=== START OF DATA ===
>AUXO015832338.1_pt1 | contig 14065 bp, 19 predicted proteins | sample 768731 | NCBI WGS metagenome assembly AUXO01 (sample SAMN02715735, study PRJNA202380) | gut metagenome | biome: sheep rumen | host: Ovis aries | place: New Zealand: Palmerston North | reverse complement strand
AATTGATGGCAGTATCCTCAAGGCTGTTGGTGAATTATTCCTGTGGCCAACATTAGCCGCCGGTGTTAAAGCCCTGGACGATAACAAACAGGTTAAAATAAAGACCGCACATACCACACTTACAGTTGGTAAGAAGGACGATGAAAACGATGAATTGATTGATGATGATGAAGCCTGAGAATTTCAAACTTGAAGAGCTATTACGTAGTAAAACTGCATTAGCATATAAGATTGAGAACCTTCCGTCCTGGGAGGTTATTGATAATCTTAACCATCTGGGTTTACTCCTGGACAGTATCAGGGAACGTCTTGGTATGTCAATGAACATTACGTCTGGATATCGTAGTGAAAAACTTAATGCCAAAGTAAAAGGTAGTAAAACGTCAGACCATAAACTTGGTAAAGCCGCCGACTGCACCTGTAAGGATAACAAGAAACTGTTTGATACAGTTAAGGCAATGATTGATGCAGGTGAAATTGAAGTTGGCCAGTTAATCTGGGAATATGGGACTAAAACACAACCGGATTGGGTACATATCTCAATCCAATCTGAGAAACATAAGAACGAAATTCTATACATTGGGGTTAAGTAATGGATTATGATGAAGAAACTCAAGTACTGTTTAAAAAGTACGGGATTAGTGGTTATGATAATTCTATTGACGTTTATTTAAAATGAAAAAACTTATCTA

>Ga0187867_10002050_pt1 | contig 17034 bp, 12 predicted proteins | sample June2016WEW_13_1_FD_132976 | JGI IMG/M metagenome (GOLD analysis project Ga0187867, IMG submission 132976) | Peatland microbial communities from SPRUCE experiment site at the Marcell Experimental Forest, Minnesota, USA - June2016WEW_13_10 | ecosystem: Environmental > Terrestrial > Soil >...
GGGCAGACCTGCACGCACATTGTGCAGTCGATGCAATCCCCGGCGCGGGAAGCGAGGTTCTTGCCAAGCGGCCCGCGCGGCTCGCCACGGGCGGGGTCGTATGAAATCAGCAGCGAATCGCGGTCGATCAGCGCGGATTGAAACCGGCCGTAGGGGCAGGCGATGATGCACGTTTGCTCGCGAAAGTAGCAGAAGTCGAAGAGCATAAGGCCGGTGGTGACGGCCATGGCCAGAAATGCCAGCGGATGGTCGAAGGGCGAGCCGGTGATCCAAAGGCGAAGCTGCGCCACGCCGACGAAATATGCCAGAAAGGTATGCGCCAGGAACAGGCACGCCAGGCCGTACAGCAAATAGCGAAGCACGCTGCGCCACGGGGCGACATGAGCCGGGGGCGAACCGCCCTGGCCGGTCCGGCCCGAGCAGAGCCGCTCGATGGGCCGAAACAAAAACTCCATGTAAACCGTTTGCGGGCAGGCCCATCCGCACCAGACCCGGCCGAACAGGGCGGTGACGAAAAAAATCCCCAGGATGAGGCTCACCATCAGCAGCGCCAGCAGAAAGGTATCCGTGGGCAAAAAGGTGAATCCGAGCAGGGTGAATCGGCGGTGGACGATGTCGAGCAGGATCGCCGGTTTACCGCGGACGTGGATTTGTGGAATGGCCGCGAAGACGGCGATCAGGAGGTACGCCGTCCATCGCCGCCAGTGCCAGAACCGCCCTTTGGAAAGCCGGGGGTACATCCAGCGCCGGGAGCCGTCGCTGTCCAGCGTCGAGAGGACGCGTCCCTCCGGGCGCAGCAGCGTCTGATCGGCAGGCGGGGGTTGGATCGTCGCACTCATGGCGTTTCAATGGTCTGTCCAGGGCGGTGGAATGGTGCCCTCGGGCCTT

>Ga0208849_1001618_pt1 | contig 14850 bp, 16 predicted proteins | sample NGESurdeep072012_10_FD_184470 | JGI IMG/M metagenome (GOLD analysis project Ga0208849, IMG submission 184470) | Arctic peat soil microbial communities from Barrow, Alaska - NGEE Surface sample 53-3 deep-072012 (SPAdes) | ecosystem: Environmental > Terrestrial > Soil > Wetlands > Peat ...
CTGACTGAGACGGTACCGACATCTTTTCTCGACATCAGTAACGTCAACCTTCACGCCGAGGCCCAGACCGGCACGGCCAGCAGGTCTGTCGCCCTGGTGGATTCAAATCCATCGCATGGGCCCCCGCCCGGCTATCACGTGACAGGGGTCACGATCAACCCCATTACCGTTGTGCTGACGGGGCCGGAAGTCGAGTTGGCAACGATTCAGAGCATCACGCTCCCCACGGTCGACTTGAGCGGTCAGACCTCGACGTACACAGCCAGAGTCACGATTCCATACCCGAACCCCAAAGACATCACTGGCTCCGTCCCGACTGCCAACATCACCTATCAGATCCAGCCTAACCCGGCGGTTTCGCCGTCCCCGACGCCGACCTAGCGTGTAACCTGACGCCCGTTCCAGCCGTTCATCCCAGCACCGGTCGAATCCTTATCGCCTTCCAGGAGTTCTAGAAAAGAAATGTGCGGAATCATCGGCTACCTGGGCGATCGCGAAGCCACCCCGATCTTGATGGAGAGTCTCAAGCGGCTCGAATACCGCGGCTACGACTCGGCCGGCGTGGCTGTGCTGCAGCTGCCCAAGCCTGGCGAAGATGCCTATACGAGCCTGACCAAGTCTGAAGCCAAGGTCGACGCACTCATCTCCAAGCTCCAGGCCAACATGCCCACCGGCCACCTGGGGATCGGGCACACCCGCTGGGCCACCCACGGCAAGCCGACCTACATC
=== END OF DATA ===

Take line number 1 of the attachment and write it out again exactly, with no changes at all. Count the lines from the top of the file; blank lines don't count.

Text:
>AUXO015832338.1_pt1 | contig 14065 bp, 19 predicted proteins | sample 768731 | NCBI WGS metagenome assembly AUXO01 (sample SAMN02715735, study PRJNA202380) | gut metagenome | biome: sheep rumen | host: Ovis aries | place: New Zealand: Palmerston North | reverse complement strand